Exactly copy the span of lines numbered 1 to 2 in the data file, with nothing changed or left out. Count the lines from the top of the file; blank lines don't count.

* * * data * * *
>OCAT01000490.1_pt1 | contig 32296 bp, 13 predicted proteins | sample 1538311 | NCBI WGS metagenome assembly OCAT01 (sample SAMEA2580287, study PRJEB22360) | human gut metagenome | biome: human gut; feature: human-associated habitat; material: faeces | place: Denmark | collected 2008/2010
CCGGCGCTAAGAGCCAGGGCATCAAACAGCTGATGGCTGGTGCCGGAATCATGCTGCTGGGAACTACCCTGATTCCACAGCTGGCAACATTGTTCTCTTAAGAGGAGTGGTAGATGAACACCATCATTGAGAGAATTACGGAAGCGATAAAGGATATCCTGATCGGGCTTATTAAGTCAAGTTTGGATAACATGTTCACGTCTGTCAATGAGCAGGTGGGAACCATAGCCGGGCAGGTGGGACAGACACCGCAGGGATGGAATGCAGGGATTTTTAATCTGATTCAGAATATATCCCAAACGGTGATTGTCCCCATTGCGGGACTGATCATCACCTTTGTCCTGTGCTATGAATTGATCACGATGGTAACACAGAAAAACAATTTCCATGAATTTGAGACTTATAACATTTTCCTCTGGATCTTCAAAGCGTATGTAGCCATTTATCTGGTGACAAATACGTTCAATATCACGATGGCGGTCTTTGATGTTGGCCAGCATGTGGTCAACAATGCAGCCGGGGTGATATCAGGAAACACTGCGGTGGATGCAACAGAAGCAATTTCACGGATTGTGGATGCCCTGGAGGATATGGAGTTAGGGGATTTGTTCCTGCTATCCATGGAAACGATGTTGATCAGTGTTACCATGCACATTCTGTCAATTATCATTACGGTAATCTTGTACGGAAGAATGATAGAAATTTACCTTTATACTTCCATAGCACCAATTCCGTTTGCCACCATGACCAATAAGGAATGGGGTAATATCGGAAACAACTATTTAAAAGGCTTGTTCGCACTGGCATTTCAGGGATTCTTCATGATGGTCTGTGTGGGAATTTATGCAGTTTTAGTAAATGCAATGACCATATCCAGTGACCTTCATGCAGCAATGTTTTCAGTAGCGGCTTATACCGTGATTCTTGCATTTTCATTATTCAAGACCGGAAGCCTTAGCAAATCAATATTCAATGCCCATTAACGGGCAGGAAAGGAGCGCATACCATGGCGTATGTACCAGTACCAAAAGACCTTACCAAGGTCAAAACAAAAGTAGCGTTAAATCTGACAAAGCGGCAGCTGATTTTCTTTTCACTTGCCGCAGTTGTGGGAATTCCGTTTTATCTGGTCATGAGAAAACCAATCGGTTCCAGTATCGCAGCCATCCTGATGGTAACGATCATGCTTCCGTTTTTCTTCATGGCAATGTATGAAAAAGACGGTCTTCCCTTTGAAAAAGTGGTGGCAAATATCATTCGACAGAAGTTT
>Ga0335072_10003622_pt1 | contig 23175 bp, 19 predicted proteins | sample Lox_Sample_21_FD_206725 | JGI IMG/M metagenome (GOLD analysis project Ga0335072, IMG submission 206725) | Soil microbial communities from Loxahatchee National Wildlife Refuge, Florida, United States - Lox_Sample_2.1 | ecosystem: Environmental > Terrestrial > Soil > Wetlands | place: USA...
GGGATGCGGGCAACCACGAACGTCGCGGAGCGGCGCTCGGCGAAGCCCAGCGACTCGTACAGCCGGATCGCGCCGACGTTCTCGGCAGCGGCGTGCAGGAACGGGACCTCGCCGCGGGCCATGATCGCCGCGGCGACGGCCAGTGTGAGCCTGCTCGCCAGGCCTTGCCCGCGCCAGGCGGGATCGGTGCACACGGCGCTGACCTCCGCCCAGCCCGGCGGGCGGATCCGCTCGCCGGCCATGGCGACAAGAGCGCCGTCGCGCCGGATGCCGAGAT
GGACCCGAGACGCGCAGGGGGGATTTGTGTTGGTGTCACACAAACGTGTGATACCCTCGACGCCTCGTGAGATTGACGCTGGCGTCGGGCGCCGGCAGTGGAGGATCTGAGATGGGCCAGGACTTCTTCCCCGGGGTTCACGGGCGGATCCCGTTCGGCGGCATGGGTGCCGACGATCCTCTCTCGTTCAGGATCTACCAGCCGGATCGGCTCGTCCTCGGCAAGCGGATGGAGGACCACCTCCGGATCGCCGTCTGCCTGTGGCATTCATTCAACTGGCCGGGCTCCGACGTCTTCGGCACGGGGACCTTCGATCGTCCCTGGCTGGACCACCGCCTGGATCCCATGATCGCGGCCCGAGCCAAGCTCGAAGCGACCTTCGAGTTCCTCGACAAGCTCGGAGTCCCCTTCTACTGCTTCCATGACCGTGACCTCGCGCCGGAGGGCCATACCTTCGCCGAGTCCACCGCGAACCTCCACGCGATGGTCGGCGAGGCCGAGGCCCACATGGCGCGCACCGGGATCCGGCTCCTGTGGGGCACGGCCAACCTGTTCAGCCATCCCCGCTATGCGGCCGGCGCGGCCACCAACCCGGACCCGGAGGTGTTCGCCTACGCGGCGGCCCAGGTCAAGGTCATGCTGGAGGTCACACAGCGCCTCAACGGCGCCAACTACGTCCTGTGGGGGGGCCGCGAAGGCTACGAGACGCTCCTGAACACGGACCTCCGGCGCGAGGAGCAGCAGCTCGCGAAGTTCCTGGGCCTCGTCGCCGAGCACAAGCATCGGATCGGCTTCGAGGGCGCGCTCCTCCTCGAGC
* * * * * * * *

>OCAT01000490.1_pt1 | contig 32296 bp, 13 predicted proteins | sample 1538311 | NCBI WGS metagenome assembly OCAT01 (sample SAMEA2580287, study PRJEB22360) | human gut metagenome | biome: human gut; feature: human-associated habitat; material: faeces | place: Denmark | collected 2008/2010
CCGGCGCTAAGAGCCAGGGCATCAAACAGCTGATGGCTGGTGCCGGAATCATGCTGCTGGGAACTACCCTGATTCCACAGCTGGCAACATTGTTCTCTTAAGAGGAGTGGTAGATGAACACCATCATTGAGAGAATTACGGAAGCGATAAAGGATATCCTGATCGGGCTTATTAAGTCAAGTTTGGATAACATGTTCACGTCTGTCAATGAGCAGGTGGGAACCATAGCCGGGCAGGTGGGACAGACACCGCAGGGATGGAATGCAGGGATTTTTAATCTGATTCAGAATATATCCCAAACGGTGATTGTCCCCATTGCGGGACTGATCATCACCTTTGTCCTGTGCTATGAATTGATCACGATGGTAACACAGAAAAACAATTTCCATGAATTTGAGACTTATAACATTTTCCTCTGGATCTTCAAAGCGTATGTAGCCATTTATCTGGTGACAAATACGTTCAATATCACGATGGCGGTCTTTGATGTTGGCCAGCATGTGGTCAACAATGCAGCCGGGGTGATATCAGGAAACACTGCGGTGGATGCAACAGAAGCAATTTCACGGATTGTGGATGCCCTGGAGGATATGGAGTTAGGGGATTTGTTCCTGCTATCCATGGAAACGATGTTGATCAGTGTTACCATGCACATTCTGTCAATTATCATTACGGTAATCTTGTACGGAAGAATGATAGAAATTTACCTTTATACTTCCATAGCACCAATTCCGTTTGCCACCATGACCAATAAGGAATGGGGTAATATCGGAAACAACTATTTAAAAGGCTTGTTCGCACTGGCATTTCAGGGATTCTTCATGATGGTCTGTGTGGGAATTTATGCAGTTTTAGTAAATGCAATGACCATATCCAGTGACCTTCATGCAGCAATGTTTTCAGTAGCGGCTTATACCGTGATTCTTGCATTTTCATTATTCAAGACCGGAAGCCTTAGCAAATCAATATTCAATGCCCATTAACGGGCAGGAAAGGAGCGCATACCATGGCGTATGTACCAGTACCAAAAGACCTTACCAAGGTCAAAACAAAAGTAGCGTTAAATCTGACAAAGCGGCAGCTGATTTTCTTTTCACTTGCCGCAGTTGTGGGAATTCCGTTTTATCTGGTCATGAGAAAACCAATCGGTTCCAGTATCGCAGCCATCCTGATGGTAACGATCATGCTTCCGTTTTTCTTCATGGCAATGTATGAAAAAGACGGTCTTCCCTTTGAAAAAGTGGTGGCAAATATCATTCGACAGAAGTTT